The Hulis were never cannibals; most though still live traditionally. Men and women live separately, in separate houses. Normally the men cook for themselves, as do the women. The women spend most of their day tending the pigs and crops, mainly sweet potato, pit-pit and bananas. Women are considered ‘different human beings’ and definitely inferior to men. Polygamy is also practiced. A lot of Hulis go to church and believe in God, yet still believe in their culture, traditions and beliefs and don’t see how the 2 contradict each other.
When we got to Stephen’s village where we would be staying, we found that everyone had fled. Fearing an attack they’d left for the safety of a village farther up in the hills. Stephen’s mother had stayed to welcome us. She was a lovely old lady with a face full of character. Stephen’s wife brought us provision then both women returned to the safety of the other village.
Stephen sent one of his boys to the village where the shop burnt down to access the situation. Tonight the boys prepared a ‘Mumu’ for me. We were the only ones in the village. First they heated stones on a fire of broken logs, then they dug a hole and filled it with banana leaves on top of this went the hot stones and then the food to be cooked.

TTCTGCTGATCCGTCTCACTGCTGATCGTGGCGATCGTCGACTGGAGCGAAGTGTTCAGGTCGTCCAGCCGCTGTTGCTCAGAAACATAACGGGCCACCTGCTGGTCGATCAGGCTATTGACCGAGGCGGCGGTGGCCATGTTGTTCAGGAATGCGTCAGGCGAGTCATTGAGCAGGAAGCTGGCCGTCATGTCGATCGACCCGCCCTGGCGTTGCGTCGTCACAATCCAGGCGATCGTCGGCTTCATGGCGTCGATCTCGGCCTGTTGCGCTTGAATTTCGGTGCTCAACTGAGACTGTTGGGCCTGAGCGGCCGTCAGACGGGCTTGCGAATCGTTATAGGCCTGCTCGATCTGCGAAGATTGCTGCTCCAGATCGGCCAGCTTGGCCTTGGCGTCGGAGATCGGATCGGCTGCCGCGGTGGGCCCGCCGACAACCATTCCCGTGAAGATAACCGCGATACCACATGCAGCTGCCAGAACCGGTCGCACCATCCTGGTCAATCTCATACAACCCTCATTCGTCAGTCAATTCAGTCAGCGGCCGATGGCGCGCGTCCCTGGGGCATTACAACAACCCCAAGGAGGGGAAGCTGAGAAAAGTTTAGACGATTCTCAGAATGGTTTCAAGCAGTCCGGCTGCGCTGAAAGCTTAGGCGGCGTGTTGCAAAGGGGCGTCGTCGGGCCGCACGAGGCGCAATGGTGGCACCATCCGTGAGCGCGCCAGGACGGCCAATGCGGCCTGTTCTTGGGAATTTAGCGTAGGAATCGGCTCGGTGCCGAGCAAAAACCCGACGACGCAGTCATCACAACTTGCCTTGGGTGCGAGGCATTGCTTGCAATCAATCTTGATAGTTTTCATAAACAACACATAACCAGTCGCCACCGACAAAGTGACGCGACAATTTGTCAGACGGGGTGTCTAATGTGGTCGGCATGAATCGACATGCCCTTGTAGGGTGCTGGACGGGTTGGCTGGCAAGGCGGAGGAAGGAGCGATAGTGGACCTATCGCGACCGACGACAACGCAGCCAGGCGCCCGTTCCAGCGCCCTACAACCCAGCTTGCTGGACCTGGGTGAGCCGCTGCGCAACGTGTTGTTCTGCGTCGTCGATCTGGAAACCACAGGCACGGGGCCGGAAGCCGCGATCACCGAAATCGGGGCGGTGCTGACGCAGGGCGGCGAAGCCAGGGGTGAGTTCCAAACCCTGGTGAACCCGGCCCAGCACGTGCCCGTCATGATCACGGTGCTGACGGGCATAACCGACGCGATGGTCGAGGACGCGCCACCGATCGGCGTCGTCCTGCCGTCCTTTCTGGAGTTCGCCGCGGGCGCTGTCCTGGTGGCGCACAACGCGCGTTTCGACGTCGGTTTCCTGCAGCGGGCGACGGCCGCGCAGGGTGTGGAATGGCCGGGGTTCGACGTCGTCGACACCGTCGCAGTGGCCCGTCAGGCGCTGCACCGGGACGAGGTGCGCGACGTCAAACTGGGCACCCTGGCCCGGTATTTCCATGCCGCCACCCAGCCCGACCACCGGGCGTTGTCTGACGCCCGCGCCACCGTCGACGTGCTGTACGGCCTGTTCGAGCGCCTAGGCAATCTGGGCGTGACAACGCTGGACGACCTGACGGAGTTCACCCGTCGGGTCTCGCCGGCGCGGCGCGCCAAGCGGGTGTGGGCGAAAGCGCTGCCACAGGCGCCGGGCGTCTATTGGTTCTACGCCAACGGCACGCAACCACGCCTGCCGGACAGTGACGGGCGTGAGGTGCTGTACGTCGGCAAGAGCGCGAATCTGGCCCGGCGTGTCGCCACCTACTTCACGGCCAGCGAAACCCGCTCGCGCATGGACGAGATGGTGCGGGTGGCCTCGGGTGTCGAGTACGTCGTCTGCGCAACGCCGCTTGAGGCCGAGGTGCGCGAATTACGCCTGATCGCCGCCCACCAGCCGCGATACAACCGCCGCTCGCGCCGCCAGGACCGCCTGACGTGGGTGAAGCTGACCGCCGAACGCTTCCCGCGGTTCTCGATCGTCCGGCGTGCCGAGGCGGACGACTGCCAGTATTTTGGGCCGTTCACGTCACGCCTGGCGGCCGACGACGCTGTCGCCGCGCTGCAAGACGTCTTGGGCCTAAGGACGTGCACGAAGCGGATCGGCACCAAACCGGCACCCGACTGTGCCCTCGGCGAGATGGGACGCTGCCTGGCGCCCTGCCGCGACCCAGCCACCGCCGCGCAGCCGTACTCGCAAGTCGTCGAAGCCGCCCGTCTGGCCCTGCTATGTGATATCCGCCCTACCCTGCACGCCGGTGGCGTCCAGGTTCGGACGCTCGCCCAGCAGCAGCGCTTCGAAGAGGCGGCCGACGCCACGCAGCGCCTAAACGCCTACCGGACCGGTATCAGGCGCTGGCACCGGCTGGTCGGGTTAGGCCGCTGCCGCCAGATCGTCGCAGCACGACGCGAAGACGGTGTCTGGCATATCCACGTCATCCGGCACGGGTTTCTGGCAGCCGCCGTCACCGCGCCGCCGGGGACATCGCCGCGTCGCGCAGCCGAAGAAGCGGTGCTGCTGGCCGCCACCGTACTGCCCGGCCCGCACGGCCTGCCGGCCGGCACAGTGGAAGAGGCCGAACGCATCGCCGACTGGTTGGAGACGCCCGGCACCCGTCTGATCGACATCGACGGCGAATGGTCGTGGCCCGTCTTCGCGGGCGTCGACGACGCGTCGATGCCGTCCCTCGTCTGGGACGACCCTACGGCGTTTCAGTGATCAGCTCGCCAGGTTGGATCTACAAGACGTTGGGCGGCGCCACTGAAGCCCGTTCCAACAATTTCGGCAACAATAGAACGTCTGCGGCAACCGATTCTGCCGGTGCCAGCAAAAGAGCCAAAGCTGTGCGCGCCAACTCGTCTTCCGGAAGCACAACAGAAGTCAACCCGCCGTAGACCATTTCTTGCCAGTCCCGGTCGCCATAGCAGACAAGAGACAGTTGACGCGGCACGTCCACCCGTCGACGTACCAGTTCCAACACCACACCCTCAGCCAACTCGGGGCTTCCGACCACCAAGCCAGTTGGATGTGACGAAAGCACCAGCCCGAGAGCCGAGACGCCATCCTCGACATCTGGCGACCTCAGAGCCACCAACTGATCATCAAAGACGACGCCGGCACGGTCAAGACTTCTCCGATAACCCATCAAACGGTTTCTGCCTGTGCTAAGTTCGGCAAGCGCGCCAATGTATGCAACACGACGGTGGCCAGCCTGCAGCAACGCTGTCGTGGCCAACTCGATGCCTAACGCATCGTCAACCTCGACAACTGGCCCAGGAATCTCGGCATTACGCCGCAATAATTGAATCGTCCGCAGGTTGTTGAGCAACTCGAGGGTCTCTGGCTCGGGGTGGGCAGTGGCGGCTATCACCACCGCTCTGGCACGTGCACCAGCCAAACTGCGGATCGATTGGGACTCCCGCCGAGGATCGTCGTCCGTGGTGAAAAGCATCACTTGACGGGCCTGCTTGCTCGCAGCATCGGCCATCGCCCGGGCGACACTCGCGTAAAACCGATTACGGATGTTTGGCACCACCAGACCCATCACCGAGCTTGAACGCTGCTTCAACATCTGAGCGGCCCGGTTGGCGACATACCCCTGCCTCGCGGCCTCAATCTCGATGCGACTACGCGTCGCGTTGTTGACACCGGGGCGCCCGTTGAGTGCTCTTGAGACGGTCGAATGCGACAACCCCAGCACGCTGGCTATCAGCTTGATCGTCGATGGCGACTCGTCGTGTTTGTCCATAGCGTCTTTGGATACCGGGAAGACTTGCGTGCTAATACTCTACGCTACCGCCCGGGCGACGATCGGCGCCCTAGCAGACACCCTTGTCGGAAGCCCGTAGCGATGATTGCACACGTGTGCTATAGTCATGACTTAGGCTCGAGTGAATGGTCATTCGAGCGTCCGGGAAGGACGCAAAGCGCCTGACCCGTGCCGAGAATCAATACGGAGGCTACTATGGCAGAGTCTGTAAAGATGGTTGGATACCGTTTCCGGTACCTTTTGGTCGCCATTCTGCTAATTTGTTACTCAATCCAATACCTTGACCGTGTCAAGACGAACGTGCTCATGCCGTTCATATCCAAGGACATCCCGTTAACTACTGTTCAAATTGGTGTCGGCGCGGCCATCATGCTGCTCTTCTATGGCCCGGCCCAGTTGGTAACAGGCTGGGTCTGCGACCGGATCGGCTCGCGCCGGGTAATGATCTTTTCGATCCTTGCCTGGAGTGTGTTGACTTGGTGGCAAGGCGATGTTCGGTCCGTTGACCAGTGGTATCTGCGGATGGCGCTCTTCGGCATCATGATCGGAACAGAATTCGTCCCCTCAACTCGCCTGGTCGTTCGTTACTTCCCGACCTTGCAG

There were lots of fresh vegetables, sweet potato, pit-pit, pumpkin and lots I can’t remember the name for. Water is then poured over them to create steam. The tops of the banana leaves folded down to keep in the steam and cover the ingredients. Mud is then piled up on top of this. It tasted great.
The Huli Wigmen Batchelor Boys
The next day I was going to meet the Huli Batchelor Boys. This was a great honour as women are not allowed to see or have any contact with them. There had to be a special meeting to grant dispensation for me to meet them. The Batchelor Boys also had to be sprinkled with special water and have spells cast over them so I didn’t contaminate them. I’ve never been classed as unclean before.
They grow their hair and then cut it off to make ornate wigs. They sprinkle their hair with a type of moss which changes the colour. They go to a kind of wig making school where the art is taught by elders who have made a vow to never marry or have contact with women. A frame is put under the hair so it grows in the correct shape. They sleep with a log under their necks so as not to flatten their hair. They use a 1 pronged comb to comb each other’s hair, it is a long process.
Their dress is a skirt covering the front made from tree bark and a covering of long leaves at the back. They wore reds through their nose. They have a Cassowary bone carved into a knife tucked into their belt. Their faces are adorned with red clay. Myself and Stephen also had to put some of the clay on our faces as a sign of respect. The wigs can take up to 16 months to grow and they can grow as many wigs as they want. Most have at least 3, one for everyday use and for ceremonies and special occasions like ‘Sing Sings’.